Talent

Talent is earned.

The good thing about talent being earned is that anyone can earn it. If you’re prepared to put in the work, you can be talented too. But it takes time, not hours, days or weeks. Not even months. It takes years.

Find out how to earn your talent with The Sports Motivation Master Plan. Available now for only £0.99p/$1.64

Order details can be found here:

http://leeness.co.uk/sports-motivation-masterplan/

No limits sports – do what people say you can’t do

Never be limited by what other people think you can’t do. Be inspired by it. Prove them wrong. Set yourself no limits sports don’t need them.

No-one can make you feel inferior without your permission.

Don’t give them that permission.

Sports Motivation

No Limits Sports

Limitations are for people that don’t have a dream, or that don’t know how to dream. Start no limits sports. Impose no limits on yourself. Do everything and blow the doubters away.

Make your dream a reality.

See The Sports Motivation Masterplan for advice on how to achieve your dream. Out on 15 September. Available for pre-order for only 99p! See this link:

http://leeness.co.uk/sports-motivation-masterplan/

The accuracy of manual timekeeping in track and field

Timekeeping

This comes up a lot, so I thought I would share some information with you. The recent prompt is a post I saw on another excellent website called speedenddurance.com but as a timekeeper I am often told my times are wrong by coaches, parents or athletes. We all do.

To be honest, I used to do the same thing. I would time the race and then be incredulous when the official time was 0.3-0.4 seconds slower. Unbelievable. I didn’t assume I was right though, I trained to be a timekeeper to find out. And I did find out. That I was wrong.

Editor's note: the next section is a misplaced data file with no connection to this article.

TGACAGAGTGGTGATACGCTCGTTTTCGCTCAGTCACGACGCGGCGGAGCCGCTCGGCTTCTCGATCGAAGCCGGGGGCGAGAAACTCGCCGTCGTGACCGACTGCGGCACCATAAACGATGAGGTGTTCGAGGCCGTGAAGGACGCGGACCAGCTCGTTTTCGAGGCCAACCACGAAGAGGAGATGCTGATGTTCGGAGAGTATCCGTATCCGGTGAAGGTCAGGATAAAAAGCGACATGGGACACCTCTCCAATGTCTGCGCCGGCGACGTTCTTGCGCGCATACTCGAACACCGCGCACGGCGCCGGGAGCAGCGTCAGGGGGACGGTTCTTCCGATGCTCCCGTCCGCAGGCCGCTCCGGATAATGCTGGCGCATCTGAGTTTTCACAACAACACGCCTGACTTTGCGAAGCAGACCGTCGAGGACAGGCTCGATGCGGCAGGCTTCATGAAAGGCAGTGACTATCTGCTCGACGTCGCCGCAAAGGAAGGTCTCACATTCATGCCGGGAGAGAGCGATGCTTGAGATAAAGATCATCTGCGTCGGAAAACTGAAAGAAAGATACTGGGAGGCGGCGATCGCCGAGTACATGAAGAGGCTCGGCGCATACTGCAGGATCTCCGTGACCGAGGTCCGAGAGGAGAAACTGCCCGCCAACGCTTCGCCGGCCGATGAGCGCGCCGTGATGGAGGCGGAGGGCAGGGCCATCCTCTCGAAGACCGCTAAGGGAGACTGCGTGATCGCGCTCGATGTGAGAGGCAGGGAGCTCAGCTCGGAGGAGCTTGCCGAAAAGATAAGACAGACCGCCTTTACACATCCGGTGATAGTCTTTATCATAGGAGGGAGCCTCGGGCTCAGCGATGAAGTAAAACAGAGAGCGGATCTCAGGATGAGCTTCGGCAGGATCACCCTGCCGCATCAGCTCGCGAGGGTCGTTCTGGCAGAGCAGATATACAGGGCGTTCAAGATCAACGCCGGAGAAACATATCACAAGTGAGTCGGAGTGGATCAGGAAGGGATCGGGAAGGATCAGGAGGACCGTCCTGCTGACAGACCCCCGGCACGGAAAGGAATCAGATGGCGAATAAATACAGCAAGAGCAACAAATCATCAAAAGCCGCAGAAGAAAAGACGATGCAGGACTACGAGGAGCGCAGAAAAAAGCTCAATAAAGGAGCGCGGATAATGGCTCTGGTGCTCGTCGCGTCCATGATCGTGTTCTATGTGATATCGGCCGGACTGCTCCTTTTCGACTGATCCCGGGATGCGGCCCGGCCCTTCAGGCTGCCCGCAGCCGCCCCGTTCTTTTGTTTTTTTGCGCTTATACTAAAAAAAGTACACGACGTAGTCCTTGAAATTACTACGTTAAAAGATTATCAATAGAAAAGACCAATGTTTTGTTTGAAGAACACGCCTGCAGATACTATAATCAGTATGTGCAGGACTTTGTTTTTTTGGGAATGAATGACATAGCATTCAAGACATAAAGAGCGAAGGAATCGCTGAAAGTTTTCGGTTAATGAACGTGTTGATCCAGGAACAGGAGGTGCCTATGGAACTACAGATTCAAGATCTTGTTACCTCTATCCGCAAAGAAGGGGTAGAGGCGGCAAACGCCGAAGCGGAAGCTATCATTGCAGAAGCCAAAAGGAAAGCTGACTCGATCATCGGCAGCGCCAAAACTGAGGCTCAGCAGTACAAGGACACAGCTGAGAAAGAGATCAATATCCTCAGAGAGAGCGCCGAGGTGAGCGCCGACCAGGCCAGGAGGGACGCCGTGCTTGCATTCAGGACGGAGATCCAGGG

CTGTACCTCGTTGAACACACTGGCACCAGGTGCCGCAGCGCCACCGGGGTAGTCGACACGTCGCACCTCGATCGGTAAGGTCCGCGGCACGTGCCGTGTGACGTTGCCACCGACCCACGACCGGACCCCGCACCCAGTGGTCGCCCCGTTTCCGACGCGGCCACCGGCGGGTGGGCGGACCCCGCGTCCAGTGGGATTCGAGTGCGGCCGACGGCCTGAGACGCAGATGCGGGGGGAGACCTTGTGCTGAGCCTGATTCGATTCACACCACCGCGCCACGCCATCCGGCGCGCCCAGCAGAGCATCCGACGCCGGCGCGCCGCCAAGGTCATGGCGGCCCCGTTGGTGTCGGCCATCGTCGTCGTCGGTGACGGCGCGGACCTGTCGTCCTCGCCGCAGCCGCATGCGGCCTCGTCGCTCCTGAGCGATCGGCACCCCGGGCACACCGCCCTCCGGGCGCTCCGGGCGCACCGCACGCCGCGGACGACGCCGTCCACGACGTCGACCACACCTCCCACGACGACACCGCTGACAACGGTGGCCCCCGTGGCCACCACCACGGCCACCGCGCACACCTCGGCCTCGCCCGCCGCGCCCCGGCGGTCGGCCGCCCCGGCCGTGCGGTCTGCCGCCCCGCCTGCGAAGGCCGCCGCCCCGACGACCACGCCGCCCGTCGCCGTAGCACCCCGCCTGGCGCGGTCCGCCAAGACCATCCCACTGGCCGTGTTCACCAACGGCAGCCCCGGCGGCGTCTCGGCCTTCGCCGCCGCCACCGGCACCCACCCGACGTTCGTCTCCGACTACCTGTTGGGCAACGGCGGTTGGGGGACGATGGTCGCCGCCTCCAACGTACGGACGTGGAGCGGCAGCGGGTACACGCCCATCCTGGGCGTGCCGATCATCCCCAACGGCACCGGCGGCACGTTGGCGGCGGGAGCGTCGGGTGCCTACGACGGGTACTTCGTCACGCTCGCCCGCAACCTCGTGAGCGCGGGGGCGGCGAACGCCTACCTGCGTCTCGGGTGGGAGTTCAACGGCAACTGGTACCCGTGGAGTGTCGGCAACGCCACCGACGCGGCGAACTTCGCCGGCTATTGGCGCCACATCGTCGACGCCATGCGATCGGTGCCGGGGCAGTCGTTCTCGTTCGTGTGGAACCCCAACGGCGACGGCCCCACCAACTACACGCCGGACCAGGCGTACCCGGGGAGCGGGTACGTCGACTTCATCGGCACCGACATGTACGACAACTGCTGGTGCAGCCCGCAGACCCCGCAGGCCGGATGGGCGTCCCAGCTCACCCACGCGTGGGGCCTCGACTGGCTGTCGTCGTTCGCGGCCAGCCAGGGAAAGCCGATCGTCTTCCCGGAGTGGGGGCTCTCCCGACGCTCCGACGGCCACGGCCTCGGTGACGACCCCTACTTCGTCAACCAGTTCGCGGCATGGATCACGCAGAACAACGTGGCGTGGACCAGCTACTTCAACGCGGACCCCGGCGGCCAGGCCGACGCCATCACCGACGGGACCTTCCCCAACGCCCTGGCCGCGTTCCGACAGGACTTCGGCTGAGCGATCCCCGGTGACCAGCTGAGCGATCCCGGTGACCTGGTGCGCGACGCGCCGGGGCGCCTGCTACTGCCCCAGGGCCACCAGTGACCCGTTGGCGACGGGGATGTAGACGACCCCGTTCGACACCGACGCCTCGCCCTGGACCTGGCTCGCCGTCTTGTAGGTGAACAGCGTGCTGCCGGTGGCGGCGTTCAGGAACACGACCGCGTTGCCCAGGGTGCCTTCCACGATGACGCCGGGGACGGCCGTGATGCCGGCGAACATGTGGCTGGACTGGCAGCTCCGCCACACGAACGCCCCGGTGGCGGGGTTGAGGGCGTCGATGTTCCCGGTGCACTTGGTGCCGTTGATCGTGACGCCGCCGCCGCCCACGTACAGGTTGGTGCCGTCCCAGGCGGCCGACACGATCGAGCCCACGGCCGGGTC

There a few things you need to understand as fundamentals. First there are generally two people timing each athlete. If there are only a handful of timekeepers, the chief timekeeper (usually the most experienced timekeeper to boot) will time not only first place, but all the other places as well as a double check, or incase someone misses a time for some reason. (We’re only human).

Second, timekeepers time positions, not lanes. For example, i will be given third place and that’s the only time I take.

Third, the timekeeper positions are elevated and perfectly aligned to the finish line for a reason. The position is important to accuracy.

Fourth, timekeepers time to the flash of the gun, not the sound. Light travels faster than light.

Now, even if you know all that, here’s why you, your coach or your parent will time faster than the timekeeper.